There’s a new brand of organic, fair trade coffee available at Humber College.

Birch Bark Coffee Company is an Indigenous-owned and run business and its coffee is now being served in the Street Café and Staff Lounge at North Campus and at all catered events at Lakeshore and North campuses. It was served for the first time at Humber at the President’s Breakfast in late August.

Lindsay Walker, associate director, Sustainability at Humber, said the idea to explore bringing Birch Bark to the college came from Kaitlin Phillips, coordinator, Indigenous Health and Wellness with the Indigenous Education and Engagement (IE&E) department at Humber.

Supporting an Indigenous-owned and operated company aligns with Humber’s values and Walker said serving Birch Bark was a small but tangible way for the college to do so.

“It’s putting our values into action,” said Walker.  

Birch Bark also provides assistance to the Indigenous community as it takes a portion of proceeds from every bag of coffee sold and puts it towards the purchase of a Belkraft water purification unit for Indigenous peoples living in communities still under boil water advisories.

“Every cup of Birch Bark Coffee is making a difference in the lives of Indigenous people across Canada,” said Phillips.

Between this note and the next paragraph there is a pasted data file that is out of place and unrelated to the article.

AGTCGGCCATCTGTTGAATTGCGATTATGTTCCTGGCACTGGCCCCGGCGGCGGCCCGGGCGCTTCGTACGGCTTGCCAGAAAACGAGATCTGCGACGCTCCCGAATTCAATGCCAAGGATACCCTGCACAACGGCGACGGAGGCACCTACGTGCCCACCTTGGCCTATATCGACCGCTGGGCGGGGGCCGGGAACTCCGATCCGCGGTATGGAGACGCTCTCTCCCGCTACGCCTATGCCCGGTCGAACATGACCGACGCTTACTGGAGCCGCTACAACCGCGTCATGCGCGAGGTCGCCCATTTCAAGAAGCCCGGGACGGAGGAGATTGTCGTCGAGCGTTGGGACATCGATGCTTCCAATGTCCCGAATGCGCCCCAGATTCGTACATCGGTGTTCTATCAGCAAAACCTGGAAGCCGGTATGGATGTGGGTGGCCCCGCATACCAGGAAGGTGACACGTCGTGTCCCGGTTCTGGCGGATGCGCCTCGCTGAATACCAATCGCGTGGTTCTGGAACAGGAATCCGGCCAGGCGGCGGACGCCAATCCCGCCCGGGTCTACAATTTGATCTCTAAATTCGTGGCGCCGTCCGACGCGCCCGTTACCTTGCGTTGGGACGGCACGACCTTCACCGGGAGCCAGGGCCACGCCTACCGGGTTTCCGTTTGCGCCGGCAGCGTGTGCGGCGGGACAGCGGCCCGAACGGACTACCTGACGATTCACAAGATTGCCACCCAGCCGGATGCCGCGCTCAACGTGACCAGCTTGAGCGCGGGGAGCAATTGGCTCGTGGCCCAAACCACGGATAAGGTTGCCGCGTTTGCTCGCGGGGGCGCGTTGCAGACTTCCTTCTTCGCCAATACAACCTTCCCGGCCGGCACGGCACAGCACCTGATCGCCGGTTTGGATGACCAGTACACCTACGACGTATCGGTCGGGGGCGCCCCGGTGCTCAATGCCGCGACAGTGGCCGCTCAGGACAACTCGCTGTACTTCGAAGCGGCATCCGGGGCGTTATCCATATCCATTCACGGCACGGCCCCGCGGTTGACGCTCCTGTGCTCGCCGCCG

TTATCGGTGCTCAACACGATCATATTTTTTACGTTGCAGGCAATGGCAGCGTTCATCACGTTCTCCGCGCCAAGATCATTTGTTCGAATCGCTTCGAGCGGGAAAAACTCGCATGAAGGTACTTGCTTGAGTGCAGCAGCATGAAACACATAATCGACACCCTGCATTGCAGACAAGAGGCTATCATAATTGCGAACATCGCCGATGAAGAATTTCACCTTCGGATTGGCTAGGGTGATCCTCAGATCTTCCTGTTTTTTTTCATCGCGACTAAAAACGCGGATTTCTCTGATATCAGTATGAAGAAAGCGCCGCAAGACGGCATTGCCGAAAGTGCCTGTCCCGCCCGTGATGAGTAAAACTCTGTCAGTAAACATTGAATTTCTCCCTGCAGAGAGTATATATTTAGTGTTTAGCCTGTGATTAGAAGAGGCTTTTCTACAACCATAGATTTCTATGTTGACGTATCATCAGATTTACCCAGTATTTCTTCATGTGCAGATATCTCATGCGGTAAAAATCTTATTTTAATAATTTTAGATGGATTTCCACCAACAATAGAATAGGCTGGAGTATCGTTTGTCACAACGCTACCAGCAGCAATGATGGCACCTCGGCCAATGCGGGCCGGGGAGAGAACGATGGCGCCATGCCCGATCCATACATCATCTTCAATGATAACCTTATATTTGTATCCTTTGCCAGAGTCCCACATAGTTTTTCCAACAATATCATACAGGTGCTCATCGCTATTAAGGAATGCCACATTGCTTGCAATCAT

So, how does the coffee taste? If you ask Walker, pretty darn good.

“It’s delicious and when I do have a coffee on campus, Birch Bark is the one I get,” said Walker. “I’ve heard a lot of positive things from people about it.”

Lindsay Walker smiles as she holds a cup of Birch Bark coffee.

The coffee is fair trade, which aligns with Humber’s Fair Trade Campus Designation. The designation commits the campus to supporting the goals of the fair trade movement in specific areas including ensuring that agricultural producers in developing countries receive an equitable share of the profits from the sale of their goods.  

“Supporting fair trade is a great example of how sustainability is not just about recycling and energy and waste,” said Walker. “It's about supporting our communities and buying in a way that’s environmentally, economically and socially sustainable for the people who grow our food.”

Another benefit to having Indigenous-owned and run companies supplying campus is the sense of belonging it can promote among Humber’s Indigenous community, said Walker.  

Ensuring the college’s food options are reflective of Humber’s diverse population is important and Walker said the college is currently working on a food strategy that will speak to that diversity. Student Support and Engagement, Food Services, Ignite and the Office of Sustainability are involved. Walker says in the coming months, the working group will be reaching out to the college’s community to hear from them about what they want on campus when it comes to food.